It's a type Ia supernovae, which do not produce neutrios in large numbers. So even if it were at the same distance as 1987A (a type II SNe), we still woudn't expect to detect any.

  • by wonkey_monkey (2592601) on Wednesday January 22, 2014 @02:57PM (#46038711) Homepage

    Except, in our frame of reference, it's happening now, even though it happened then.

    Nope. In our frame of reference, it most definitely happened then. The light is reaching us now. It's too late to emit a beam of light of our own to meet the supernova light halfway, which it wouldn't be if it was happening now.

    The only reference frame at this point in space in which it is happening now is that of the light which is reaching us.

  • Re:LOL ... (Score:4, Informative)

    by Rich0 (548339) on Wednesday January 22, 2014 @03:10PM (#46038857) Homepage

    I always get a kick out of the title "The Local Group", which means stars in our relative vicinity, 12 ly or so. .

    The Local Group is actually a collection of nearby galaxies, not stars. The closest member (not including the Milky Way) is 25k ly away...

  • by Urkki (668283) on Wednesday January 22, 2014 @03:21PM (#46038991)

    Since no information can travel faster than light, for all intents and purposes and discussions of causality it is happening right now. Since we are just entering its light cone, anything outside of it is inaccessible to us - and always will be.

    Well, if you argue that, you have to give up concept of distance, or concept of speed of light. From our frame of reference, light traveled certain distance at certain speed, and simple calculation will tell how long time it took.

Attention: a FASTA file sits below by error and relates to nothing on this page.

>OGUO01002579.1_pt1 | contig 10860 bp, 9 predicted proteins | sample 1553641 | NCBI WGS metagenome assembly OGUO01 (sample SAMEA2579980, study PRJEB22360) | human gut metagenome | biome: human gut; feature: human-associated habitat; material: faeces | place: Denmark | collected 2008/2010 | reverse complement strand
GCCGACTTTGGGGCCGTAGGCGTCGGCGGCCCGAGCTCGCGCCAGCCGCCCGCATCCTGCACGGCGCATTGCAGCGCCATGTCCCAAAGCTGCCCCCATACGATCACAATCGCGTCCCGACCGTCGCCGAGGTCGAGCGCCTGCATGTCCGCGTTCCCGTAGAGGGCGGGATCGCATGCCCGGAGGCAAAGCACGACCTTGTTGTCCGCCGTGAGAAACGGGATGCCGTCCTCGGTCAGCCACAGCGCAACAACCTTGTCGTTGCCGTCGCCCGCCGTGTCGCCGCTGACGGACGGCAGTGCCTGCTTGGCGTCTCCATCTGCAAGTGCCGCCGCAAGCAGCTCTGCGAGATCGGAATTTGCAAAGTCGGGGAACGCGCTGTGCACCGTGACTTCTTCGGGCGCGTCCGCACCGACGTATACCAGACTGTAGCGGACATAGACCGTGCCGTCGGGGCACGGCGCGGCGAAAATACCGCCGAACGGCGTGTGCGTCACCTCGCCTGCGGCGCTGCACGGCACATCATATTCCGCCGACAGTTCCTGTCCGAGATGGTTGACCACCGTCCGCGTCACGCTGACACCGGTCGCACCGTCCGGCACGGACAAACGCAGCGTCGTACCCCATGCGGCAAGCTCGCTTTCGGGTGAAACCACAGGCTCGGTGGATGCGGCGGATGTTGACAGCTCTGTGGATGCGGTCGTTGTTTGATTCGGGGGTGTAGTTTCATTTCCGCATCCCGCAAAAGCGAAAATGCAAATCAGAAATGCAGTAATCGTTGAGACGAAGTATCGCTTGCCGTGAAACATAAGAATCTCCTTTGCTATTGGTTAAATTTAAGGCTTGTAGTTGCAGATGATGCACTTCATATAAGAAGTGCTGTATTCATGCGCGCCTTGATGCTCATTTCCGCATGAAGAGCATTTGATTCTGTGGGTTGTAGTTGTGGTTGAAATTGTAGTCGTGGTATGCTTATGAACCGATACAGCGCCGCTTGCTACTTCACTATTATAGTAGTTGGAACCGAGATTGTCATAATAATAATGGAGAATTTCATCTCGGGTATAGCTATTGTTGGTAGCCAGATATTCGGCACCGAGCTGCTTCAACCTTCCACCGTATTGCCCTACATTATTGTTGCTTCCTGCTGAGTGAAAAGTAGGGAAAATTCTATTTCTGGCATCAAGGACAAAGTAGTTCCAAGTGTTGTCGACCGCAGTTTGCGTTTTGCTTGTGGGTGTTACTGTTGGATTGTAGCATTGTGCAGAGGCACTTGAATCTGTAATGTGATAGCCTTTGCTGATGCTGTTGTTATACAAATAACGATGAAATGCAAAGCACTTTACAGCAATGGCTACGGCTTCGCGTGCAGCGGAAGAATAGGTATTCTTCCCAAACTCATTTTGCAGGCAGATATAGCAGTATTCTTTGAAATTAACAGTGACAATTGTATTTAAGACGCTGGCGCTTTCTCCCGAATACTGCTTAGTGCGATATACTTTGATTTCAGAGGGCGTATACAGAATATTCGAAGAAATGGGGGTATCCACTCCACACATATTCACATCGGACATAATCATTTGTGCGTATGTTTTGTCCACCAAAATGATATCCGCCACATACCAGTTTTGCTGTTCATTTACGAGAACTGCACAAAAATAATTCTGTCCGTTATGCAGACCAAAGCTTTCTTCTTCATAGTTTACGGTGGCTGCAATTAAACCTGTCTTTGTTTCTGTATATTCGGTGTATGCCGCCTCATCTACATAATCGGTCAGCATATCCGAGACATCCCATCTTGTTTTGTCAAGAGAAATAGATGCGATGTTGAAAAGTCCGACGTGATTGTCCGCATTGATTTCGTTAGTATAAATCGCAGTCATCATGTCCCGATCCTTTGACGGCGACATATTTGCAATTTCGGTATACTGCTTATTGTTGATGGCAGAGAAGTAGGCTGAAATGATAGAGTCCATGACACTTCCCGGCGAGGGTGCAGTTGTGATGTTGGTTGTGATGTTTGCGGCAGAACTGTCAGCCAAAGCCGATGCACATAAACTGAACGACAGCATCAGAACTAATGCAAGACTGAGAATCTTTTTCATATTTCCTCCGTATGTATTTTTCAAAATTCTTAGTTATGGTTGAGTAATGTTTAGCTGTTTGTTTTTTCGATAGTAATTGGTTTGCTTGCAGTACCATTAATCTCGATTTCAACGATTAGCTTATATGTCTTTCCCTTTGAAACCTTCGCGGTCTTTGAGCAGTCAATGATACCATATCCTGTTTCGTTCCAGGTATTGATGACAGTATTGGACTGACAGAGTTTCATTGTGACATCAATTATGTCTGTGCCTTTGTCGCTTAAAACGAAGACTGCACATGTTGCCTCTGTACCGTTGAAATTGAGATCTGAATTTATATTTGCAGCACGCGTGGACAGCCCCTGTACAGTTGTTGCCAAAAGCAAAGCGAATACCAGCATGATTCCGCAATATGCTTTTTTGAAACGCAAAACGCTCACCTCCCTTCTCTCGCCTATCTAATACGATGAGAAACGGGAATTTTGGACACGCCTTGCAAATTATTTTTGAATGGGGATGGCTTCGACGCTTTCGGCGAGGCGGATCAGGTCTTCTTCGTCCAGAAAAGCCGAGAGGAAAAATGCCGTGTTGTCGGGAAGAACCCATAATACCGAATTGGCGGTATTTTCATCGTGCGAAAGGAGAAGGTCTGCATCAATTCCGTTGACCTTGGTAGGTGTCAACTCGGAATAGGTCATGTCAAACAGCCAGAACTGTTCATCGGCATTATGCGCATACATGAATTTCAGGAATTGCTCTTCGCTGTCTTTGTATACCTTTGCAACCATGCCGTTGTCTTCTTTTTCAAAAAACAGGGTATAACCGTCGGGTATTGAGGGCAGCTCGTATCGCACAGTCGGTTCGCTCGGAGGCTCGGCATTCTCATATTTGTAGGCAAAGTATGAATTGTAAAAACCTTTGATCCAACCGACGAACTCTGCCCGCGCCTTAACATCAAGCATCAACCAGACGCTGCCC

Or to put it another way, when you receive reflection of light you sent to a mirror, neither sending nor reflecting happened when you received the reflection back. It is in fact possible to determine distance of mirror by knowing how long ago sending and reflecting happened.

  • by boristhespider (1678416) on Wednesday January 22, 2014 @05:42PM (#46040527)

    Over such distances the expansion of space is totally insignificant -- that's a large scale effect and is *only* active on large scales. Local structures are totally disconnected from it. (If the language doesn't sound intimidating, the expansion is a feature of the Robertson-Walker metric, which is assumed to be valid on very large scales. It is not a feature of Schwarzschild, Kerr, Lemaitre-Tolman-Bondi, Szekeres or other metrics that describe smaller structure, although it's true that you can find, say, an LTB that also has a cosmological constant. Since local structure will be described by something close to a Szekeres, it is not influenced by the "universal" expansion.) It's a bit like the universe is that old expanding rubber sheet, and local structures are pebbles rolling around on it. The pebbles aren't growing, even though the space between them is.

    Extra points for anyone spotting an enormous logical flaw in this picture that is at the heart of one of cosmology's biggest (and unsolved) fundamental issues.